- Artist: Samuel Jernigan
- Exhibition: Weight of Whimsy and Ideals
- Media: Ceramics, Spray Paint, Paint Pens
- Gallery: CSULB School of Art, Max L. Gatov Gallery West
- Website: cargocollective.com/samueljernigan
- Instagram: @samueljenri
Samuel Jernigan just graduated from the Cal State Long Beach School of Art with a Bachelors in Fine Arts of the Ceramics Program and is currently doing a post-back. He is from Central California and the Bay Area and has been involved with ceramics on and off since 2000. Samuel has a love of food, is a musician, and spends his free time binge-watching cartoons. He loves fresh tomatoes and actually worked at a farmers market in the Bay Area. Samuel does not like artwork that he does not find funny. He has thousands of pens and his favorite type of donut is double chocolate with nuts sprinkled on top. Ceramics and reading comics are his two main interests and his decision to focus on ceramics was influenced by his strong understanding of the subject from working at a ceramic production company. Samuel’s work explores the ideas of alienation, belonging, and unfixing specific identities.
His exhibition, Weight of Whimsy and Ideals includes a variety of ceramic pieces, where spray paint and paint pens were both used. Samuel liked the “Montana” line of paint pens, since they gave him the ability to control the medium without any runs. His artwork contained various types of lines, such as straight, diagonal and curved lines. There were geometric shapes, as well as irregular shapes. The toy blocks and the body parts of the frog are examples of geometric shapes and the mammal and masks are examples of irregular shapes. A wide variety of colors and specifically primary colors, were used, such as green, blue, red, purple, and yellow. There was a smooth texture throughout all of Samuel’s ceramics. On the sleeves of the blouses, there were patterns of lines to create the illusion of creases and folds of a shirt.
Samuel spent 14-16 hours a day working on this exhibition, which ultimately influenced him to live in his car for three years. He was inspired by abandoned toys he found at a flea market in the Central Valley and spent about four months putting each of the ceramic pieces together. Samuel absorbed the feeling of sadness from the children’s toys and desired to get closer to them. He became aware of his own mortality and explored the idea of whether or not people gravitate toward these type of objects. As I stated before, Samuel’s artwork emphasized the topics of alienation and belonging. He wanted to unfix the identity of things that were fixed, as well as bring light to how his ceramics were interchangeable. He could remove the bust of one work and place it on another model.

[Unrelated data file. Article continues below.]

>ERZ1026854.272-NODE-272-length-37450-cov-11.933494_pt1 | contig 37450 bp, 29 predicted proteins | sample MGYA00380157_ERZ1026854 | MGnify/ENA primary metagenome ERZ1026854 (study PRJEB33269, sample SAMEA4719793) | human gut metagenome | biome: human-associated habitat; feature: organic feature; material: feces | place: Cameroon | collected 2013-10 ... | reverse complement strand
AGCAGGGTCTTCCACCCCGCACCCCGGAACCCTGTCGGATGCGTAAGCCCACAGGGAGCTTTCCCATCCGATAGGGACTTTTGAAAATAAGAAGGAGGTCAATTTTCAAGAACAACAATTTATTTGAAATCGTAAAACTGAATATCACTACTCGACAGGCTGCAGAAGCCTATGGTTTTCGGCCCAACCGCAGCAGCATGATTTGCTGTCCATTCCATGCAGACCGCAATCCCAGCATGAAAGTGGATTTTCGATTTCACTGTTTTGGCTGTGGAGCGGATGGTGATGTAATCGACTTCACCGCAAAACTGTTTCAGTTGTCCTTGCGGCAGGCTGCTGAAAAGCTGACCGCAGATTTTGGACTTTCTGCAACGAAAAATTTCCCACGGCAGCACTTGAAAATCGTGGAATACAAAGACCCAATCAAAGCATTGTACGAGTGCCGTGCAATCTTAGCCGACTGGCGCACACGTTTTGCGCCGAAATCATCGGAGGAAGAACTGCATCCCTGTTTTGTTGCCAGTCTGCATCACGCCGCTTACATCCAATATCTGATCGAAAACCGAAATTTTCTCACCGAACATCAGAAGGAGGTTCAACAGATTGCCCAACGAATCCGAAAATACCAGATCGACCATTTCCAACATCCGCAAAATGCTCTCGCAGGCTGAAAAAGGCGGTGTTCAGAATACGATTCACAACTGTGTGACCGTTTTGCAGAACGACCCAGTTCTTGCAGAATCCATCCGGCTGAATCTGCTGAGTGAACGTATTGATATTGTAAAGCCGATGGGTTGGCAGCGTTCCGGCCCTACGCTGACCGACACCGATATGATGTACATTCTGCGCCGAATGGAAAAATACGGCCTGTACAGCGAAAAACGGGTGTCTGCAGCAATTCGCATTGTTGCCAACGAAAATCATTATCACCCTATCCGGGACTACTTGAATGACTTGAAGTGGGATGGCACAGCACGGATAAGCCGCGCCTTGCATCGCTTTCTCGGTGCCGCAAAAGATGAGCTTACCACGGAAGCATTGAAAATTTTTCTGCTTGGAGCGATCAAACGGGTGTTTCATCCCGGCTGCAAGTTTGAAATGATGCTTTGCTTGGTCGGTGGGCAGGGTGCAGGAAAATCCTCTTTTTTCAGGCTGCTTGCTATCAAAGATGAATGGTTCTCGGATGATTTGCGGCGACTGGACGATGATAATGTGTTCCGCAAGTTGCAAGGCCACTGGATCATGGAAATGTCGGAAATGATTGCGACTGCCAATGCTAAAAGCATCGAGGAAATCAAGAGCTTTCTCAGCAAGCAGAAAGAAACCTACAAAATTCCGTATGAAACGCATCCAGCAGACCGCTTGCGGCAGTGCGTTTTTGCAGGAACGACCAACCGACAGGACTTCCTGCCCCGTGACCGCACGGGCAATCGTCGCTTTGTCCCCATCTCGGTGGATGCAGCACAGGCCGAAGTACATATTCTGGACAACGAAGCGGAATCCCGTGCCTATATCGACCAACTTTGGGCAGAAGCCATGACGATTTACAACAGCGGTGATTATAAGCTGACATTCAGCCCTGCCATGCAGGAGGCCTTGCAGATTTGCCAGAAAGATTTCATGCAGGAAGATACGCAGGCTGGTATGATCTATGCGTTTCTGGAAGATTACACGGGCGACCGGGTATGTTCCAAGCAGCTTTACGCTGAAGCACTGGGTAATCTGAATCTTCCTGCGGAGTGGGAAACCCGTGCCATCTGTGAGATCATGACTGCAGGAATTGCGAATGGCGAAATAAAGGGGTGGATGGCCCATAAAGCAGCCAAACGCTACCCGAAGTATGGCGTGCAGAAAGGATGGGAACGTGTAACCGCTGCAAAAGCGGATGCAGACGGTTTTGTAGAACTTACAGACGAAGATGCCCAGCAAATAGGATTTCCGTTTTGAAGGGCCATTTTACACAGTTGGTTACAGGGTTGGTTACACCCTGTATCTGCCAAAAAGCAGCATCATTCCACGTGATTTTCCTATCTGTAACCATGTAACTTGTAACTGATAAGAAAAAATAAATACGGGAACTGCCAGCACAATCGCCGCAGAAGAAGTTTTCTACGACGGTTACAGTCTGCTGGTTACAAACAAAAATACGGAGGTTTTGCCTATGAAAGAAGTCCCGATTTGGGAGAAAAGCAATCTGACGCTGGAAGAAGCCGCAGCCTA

Samuel’s exhibition resonated with me because it focused on ideas that I agree with and can relate to. Many times artwork can look simple, which can cause you to breeze past it in a gallery. However, other times the artwork can look simple, but generate a sense of fascination in the observer. This is what happened to me. Each of Samuel’s ceramic pieces were simple in the fact that they were children’s toys, objects that are possibly common to the human eye. I was so intrigued! As soon as I took a closer look, there was much more meaning than a take off of abandoned toys. Too often people believe once something is a certain way that it cannot be changed, that it is permanently this way. However, Samuel emphasized the fact how objects can look fixed and deceive people who do not take the time to appreciate the deeper meaning, when in fact they are actually interchangeable among other pieces of art. After an object becomes unfixed, a new meaning develops and gives an opportunity for a new interpretation to take form. I have learned a lot from this conversation and exhibition and I now have ability to use these ideas to improve my perception of the world.
Artist Tag: > Gatov-West